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Underwater "Swiss Stonehenge" Was Built By Unknown Ancient Culture

It's a total mystery who built these rocky cairns beneath Lake Constance.

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Tom Hale

Senior Journalist

clockNov 23 2022, 16:31 UTC
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Marine archeologists diving in Lake Constance exploring its stone structures.
Diving archeologists exploring the rocky cairns of Lake Constance in autumn 2022. Image courtesy of Urs Leuzinger

In the depths of Lake Constance in Europe, recent archeological work has revealed almost 200 stone structures dating back to the Stone Age. It’s not clear who built these cairns, nor why, but some recent snooping around the submerged site has looked to dig a little deeper into the mystery.

The so-called “Swiss Stonehenge” can be found in Lake Constance, a body of water that is situated where the borders of Germany, Switzerland, and Austria meet in Central Europe. 

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In 2015, some 170 cairns (basically a human-made stack or pile of stones) were discovered in the southern patch of Lake Constance, arranged around 300 meters (984 feet) away from the shore in a shallow portion of that lake that has a depth of fewer than 5 meters (16 feet). Altogether, the dozens of stone piles form a 10-kilometer (6.2-mile) long underwater feature.

As detailed in a 2021 study, it’s clear these structures were not formed by natural processes and were likely crafted by humans in the Neolithic period, with some stone structures dating back over 5,500 years. 

Underwater image of Lake Constance's bed showing the human-man stone structures.
Another shot of Lake Constance's bed showing the human-man stone structures. Image courtesy of Urs Leuzinger


At some point after this time, although it’s not clear when exactly, the cairns were submerged in water due to climatic change that raised the lake level by 3-5 meters (9.8-16.4 feet).

Urs Leuzinger, a researcher from the Museum of Archaeology of the Canton of Thurgau, told IFLScience that recent weeks have seen another expedition to the submerged site, which has revealed a number of new features. This included some wooden piles under the stones that are marked with cuts from a stone axe.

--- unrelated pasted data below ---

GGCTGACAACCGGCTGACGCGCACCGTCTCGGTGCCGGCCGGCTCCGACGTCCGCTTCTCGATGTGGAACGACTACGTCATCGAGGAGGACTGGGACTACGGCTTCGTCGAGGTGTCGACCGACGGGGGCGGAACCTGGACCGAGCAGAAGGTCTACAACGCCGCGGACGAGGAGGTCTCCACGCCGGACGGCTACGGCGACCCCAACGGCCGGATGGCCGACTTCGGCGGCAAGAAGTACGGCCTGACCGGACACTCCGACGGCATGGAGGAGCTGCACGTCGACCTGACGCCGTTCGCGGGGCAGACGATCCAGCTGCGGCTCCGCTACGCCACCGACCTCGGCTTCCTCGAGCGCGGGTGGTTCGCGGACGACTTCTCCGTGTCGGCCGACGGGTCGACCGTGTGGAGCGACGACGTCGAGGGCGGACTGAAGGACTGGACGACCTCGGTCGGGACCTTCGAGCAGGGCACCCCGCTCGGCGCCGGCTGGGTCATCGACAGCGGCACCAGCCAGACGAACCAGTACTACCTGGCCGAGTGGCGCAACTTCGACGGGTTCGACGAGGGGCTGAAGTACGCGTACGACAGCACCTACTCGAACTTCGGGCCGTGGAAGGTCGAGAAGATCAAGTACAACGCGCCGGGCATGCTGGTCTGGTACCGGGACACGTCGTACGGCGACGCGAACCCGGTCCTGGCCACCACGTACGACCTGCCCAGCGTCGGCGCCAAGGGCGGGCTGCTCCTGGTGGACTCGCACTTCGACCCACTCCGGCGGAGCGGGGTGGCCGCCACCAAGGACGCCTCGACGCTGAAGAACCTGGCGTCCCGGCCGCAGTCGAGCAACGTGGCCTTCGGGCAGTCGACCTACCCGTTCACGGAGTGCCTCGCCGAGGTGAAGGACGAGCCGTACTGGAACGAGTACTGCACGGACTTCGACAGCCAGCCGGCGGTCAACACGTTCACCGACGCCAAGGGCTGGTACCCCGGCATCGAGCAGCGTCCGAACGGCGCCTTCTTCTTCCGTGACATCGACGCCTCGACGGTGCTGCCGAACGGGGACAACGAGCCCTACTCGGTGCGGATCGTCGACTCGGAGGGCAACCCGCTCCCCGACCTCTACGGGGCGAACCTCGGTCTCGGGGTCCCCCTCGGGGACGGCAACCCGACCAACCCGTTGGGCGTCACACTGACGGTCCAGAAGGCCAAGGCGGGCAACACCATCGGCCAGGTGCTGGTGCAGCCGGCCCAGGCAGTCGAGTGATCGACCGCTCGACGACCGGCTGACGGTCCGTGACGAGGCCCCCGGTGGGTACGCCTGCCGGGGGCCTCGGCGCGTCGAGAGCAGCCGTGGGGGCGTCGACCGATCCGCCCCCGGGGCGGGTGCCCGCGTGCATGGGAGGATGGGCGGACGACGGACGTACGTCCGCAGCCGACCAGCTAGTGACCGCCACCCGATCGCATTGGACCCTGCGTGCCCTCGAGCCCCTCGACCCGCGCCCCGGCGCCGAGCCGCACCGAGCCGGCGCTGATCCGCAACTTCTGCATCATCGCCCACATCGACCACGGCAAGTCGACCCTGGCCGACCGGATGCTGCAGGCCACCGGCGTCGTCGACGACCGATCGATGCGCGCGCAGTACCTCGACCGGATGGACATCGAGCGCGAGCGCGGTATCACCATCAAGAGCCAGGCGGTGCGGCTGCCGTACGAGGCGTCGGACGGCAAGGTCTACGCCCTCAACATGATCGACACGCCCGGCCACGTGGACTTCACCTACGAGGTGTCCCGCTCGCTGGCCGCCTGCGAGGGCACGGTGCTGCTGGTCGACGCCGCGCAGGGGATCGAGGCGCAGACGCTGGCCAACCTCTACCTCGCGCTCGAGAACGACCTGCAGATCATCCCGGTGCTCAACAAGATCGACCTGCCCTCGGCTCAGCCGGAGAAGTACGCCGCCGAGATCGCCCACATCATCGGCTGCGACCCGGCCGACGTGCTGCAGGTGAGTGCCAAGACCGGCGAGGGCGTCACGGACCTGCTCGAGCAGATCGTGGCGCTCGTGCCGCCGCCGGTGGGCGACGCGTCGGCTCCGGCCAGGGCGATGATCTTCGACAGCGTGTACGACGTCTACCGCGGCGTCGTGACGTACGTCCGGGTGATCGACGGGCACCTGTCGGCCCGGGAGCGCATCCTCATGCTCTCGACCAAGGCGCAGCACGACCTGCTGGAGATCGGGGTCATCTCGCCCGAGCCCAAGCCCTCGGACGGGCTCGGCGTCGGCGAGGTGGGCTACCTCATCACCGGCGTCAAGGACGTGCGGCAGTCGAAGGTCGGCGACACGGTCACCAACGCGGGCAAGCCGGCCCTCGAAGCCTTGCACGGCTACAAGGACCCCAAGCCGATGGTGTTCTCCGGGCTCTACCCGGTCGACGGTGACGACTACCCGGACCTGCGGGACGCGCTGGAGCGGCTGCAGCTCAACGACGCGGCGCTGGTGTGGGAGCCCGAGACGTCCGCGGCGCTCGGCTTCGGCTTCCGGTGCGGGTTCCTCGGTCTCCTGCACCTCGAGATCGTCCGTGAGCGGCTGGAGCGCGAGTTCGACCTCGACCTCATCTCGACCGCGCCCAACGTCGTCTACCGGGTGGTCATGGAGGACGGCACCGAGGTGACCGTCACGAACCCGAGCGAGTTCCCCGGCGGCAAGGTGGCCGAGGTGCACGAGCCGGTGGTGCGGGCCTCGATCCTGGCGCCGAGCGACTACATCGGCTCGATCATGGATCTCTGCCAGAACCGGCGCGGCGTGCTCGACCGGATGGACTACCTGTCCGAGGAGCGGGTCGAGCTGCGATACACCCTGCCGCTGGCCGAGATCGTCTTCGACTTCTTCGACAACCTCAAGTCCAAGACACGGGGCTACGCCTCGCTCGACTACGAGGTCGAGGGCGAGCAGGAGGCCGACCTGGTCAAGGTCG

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Previous surveys of Lake Constance have revealed a number of submerged pile-dwellings dating from the Neolithic era that appear to have been raised above the water on stilts. Leuzinger suggests that the newly discovered cairns may have been built by the same community as lived in these pile-dwellings. It’s thought these stilted houses also date to around the year 3,500 BCE, just like the cairns. 

A view of Lake Constance from the sky.
A view of Lake Constance from the sky taken during the recent archeological project. Image courtesy of Urs Leuzinger


However, proving this link between the stones and the dwellings is extremely difficult, since researchers know next to nothing about who inhabited this area during the Neolithic era. Although we know a little about the buildings they lived in, their culture, diet, beliefs, and lifestyle remain a total mystery. 

“We still do not know why the Neolithic pile-dwellers built this 10-kilometer-long structure with around 170 cairns along the southern shore of Lake Constance,” Leuzinger told IFLScience.

He added, “Fishing traps, defense system, cleaning of the fields, cultic platform, funeral structure, astronomic calendar – who knows?!”


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  • tag
  • europe,

  • history,

  • prehistoric,

  • stone age,

  • neolithic,

  • ancient history,

  • Archaelogy,

  • stone monument,

  • Lake Constance

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